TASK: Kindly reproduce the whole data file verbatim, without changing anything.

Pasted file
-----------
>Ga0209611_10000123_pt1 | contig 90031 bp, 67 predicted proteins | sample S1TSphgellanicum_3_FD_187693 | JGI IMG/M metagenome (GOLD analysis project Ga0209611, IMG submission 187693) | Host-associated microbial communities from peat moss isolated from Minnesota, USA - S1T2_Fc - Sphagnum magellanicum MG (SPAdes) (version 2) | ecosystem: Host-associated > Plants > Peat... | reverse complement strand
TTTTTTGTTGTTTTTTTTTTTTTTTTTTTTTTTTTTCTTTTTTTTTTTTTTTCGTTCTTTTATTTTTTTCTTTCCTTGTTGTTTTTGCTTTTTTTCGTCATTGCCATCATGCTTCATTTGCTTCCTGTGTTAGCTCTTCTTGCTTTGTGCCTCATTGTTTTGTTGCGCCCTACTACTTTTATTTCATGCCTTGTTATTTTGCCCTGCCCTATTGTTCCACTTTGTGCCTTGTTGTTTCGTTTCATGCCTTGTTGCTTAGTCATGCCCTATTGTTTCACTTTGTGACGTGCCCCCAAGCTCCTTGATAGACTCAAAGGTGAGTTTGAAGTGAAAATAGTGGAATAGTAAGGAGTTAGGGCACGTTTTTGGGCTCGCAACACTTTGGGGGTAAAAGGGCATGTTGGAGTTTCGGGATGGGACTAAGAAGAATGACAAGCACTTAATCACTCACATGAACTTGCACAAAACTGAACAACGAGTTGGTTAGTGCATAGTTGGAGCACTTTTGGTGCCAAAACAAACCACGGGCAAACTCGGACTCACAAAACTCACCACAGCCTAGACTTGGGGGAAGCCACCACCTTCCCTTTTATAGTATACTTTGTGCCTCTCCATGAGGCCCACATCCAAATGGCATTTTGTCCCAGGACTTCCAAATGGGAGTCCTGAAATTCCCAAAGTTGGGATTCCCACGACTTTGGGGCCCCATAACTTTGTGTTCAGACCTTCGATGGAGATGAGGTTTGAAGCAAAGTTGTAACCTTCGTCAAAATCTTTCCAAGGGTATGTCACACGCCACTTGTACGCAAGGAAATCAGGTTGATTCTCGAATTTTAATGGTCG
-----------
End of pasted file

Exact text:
>Ga0209611_10000123_pt1 | contig 90031 bp, 67 predicted proteins | sample S1TSphgellanicum_3_FD_187693 | JGI IMG/M metagenome (GOLD analysis project Ga0209611, IMG submission 187693) | Host-associated microbial communities from peat moss isolated from Minnesota, USA - S1T2_Fc - Sphagnum magellanicum MG (SPAdes) (version 2) | ecosystem: Host-associated > Plants > Peat... | reverse complement strand
TTTTTTGTTGTTTTTTTTTTTTTTTTTTTTTTTTTTCTTTTTTTTTTTTTTTCGTTCTTTTATTTTTTTCTTTCCTTGTTGTTTTTGCTTTTTTTCGTCATTGCCATCATGCTTCATTTGCTTCCTGTGTTAGCTCTTCTTGCTTTGTGCCTCATTGTTTTGTTGCGCCCTACTACTTTTATTTCATGCCTTGTTATTTTGCCCTGCCCTATTGTTCCACTTTGTGCCTTGTTGTTTCGTTTCATGCCTTGTTGCTTAGTCATGCCCTATTGTTTCACTTTGTGACGTGCCCCCAAGCTCCTTGATAGACTCAAAGGTGAGTTTGAAGTGAAAATAGTGGAATAGTAAGGAGTTAGGGCACGTTTTTGGGCTCGCAACACTTTGGGGGTAAAAGGGCATGTTGGAGTTTCGGGATGGGACTAAGAAGAATGACAAGCACTTAATCACTCACATGAACTTGCACAAAACTGAACAACGAGTTGGTTAGTGCATAGTTGGAGCACTTTTGGTGCCAAAACAAACCACGGGCAAACTCGGACTCACAAAACTCACCACAGCCTAGACTTGGGGGAAGCCACCACCTTCCCTTTTATAGTATACTTTGTGCCTCTCCATGAGGCCCACATCCAAATGGCATTTTGTCCCAGGACTTCCAAATGGGAGTCCTGAAATTCCCAAAGTTGGGATTCCCACGACTTTGGGGCCCCATAACTTTGTGTTCAGACCTTCGATGGAGATGAGGTTTGAAGCAAAGTTGTAACCTTCGTCAAAATCTTTCCAAGGGTATGTCACACGCCACTTGTACGCAAGGAAATCAGGTTGATTCTCGAATTTTAATGGTCG